August 17, 2023 - 10:00am

Is Britain now an inflation nation? The ONS released the consumer price data for July this week and the papers are playing up the news, claiming, with a contented sigh, that we are “through the worst of it”. Yet, as has become typical with British economic data over the past few years, this is a simplistic reading.

The good news is that inflation has continued to come down, falling from an annualised rate of 7.3% in June to 6.4% in July. The bad news is that this was mostly driven by falling energy costs and core inflation, while attempts to measure price growth with the cyclical components removed (energy, food, alcohol) remained the same this month as last at an annualised rate of 6.4%.

This means that more interest rate hikes are not off the table. The Bank of England will have predicted falling energy costs, but the real number it will be looking at when setting policy is core inflation. This is because, while interest rates do not have any immediate impact on the price of energy, they can induce a fall in demand for the types of services that make up the core inflation basket.

Perhaps it is worth stepping back here and looking at what inflation has meant for households in concrete terms. This will help us understand what core inflation is and what is driving it, but it will also give us a sense of how the inflation has affected people over time.

The first datapoint we should look at in this regard is the “households” component of CPI. This is the component of CPI that impacts consumers through the costs associated with maintaining a household. The headline numbers tell us that the cost increases associated with running a household have fallen, but when we drill down a different picture emerges.

The only reason that the cost of running a household has eased is because energy inflation has slowed down. The energy price shock that we felt in our bills last year is now petering out (though costs do remain very high). But the cost of basically everything else associated with running a household is rising at a faster and a faster rate with every passing month. There is a steady march upwards in the cost of water, sewage, council tax, rent, and the other general costs of owning a home.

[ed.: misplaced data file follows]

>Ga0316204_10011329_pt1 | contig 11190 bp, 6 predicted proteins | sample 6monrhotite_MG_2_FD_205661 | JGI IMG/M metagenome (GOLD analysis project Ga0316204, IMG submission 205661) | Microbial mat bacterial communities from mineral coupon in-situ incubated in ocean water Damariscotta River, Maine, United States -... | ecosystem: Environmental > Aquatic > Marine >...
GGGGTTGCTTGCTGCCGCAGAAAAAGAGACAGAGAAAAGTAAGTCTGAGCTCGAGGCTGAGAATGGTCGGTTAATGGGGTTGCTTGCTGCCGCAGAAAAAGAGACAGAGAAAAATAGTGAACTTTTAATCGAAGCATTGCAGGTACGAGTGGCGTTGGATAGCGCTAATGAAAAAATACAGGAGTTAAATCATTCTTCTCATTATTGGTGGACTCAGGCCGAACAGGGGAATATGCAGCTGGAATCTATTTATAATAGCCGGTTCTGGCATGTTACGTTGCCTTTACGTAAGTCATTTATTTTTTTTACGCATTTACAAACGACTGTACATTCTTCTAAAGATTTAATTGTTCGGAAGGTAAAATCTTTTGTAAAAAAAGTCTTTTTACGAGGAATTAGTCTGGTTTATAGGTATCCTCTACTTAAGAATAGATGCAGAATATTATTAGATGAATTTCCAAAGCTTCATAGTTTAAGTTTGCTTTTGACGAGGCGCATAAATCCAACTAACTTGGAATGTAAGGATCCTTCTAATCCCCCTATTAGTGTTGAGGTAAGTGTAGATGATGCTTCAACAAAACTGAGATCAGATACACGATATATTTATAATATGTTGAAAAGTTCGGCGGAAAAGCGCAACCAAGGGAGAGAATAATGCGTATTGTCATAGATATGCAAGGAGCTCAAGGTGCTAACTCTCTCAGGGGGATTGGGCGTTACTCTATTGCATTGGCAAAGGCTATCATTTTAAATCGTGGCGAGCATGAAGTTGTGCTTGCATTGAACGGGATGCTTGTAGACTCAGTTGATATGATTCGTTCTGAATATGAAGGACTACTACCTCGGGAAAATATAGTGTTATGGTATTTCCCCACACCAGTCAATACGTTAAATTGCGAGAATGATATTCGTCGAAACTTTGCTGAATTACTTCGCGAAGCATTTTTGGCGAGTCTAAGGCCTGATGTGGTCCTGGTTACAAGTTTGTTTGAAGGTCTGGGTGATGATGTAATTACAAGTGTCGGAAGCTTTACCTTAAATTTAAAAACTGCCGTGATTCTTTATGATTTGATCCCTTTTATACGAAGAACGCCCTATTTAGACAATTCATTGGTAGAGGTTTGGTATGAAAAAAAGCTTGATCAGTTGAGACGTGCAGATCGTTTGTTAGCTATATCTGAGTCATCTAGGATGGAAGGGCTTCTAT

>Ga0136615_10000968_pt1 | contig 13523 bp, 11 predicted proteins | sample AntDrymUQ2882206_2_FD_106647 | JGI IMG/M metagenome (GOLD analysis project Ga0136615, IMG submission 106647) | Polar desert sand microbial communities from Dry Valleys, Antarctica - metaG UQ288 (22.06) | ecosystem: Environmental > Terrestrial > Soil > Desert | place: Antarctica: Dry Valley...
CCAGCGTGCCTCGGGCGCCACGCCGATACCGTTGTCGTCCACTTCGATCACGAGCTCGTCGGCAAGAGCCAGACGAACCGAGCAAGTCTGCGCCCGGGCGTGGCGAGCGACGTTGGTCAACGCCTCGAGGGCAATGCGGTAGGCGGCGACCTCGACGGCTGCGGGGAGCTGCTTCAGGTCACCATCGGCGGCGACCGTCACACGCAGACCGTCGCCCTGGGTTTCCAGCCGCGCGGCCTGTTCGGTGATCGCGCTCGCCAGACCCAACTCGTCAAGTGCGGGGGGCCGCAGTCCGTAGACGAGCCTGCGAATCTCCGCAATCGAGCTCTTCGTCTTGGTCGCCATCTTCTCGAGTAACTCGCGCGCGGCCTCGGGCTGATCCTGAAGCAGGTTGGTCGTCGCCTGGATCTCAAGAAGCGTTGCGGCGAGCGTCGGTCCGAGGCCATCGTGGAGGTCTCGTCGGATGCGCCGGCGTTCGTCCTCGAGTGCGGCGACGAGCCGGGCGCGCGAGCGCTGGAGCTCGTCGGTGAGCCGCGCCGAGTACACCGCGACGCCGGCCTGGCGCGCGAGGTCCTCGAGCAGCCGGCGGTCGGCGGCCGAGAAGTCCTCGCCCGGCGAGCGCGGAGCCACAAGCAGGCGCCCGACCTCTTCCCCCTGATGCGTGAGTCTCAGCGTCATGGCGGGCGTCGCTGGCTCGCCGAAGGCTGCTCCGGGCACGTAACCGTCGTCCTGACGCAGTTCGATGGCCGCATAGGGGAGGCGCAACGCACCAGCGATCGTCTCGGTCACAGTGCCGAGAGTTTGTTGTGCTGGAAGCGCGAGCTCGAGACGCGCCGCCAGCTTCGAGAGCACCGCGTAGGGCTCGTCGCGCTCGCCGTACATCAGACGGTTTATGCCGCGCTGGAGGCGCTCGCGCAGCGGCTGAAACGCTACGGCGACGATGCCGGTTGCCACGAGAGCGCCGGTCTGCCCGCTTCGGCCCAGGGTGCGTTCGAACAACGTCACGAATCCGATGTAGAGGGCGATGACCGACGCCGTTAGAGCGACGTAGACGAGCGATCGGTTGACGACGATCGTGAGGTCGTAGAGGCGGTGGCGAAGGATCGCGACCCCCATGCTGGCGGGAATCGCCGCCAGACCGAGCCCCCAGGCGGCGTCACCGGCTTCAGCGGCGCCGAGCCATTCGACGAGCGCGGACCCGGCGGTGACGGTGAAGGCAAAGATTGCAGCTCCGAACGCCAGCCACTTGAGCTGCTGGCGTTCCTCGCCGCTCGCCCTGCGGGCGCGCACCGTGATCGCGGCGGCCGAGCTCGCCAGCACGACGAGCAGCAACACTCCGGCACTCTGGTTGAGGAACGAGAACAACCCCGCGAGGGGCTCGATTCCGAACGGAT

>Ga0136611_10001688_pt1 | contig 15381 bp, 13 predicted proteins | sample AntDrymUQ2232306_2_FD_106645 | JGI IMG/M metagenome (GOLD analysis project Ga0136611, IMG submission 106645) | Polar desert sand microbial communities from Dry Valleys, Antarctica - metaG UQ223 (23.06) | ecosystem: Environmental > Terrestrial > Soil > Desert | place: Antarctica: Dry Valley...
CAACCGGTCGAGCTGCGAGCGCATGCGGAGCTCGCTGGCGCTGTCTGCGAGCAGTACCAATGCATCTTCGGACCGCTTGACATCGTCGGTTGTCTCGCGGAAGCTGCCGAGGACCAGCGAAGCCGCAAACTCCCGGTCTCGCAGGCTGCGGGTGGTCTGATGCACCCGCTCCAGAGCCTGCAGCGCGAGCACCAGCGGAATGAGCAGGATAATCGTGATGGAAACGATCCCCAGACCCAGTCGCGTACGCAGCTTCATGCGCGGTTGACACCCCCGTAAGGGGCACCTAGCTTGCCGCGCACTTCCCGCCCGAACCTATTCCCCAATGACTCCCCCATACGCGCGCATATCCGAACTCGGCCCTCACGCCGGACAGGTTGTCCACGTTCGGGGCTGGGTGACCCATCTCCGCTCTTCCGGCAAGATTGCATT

What the data is telling us is that in April of 2022 households saw a very sharp rise in their energy bills. Then, in the second phase of the inflation, we saw a gradual squeezing on everyday spending as bills mounted for basically everything associated with running a household. This cost pressure is still growing, and the Bank of England is no doubt watching it closely.

But these are not the only pressures on households. To get a sense of the other cost pressures we should look at the components of CPI as a whole. When we do this, we see that the costs of food, alcohol, clothing, furniture, and transport are easing. These costs jumped together with the energy shock, as the energy costs for firms and producers were passed through to consumers. Yet all is not well among the more service-based components. Recreational activities, restaurants, pubs, hotels, and similar services are all seeing a continued — and accelerating — rise in prices.

This gives us some sense as to why the cost-of-living crisis continues to worsen even as the inflation numbers ease. While we may have acclimatised ourselves to the high energy and food prices, there is still a relentless push on costs in the form of higher bills and higher prices when we try to have a meal out or a drink. Unless something changes, we will have to live with this as if it were a permanent loss of living standards in Britain.

Philip Pilkington is a macroeconomist and investment professional, and the author of The Reformation in Economics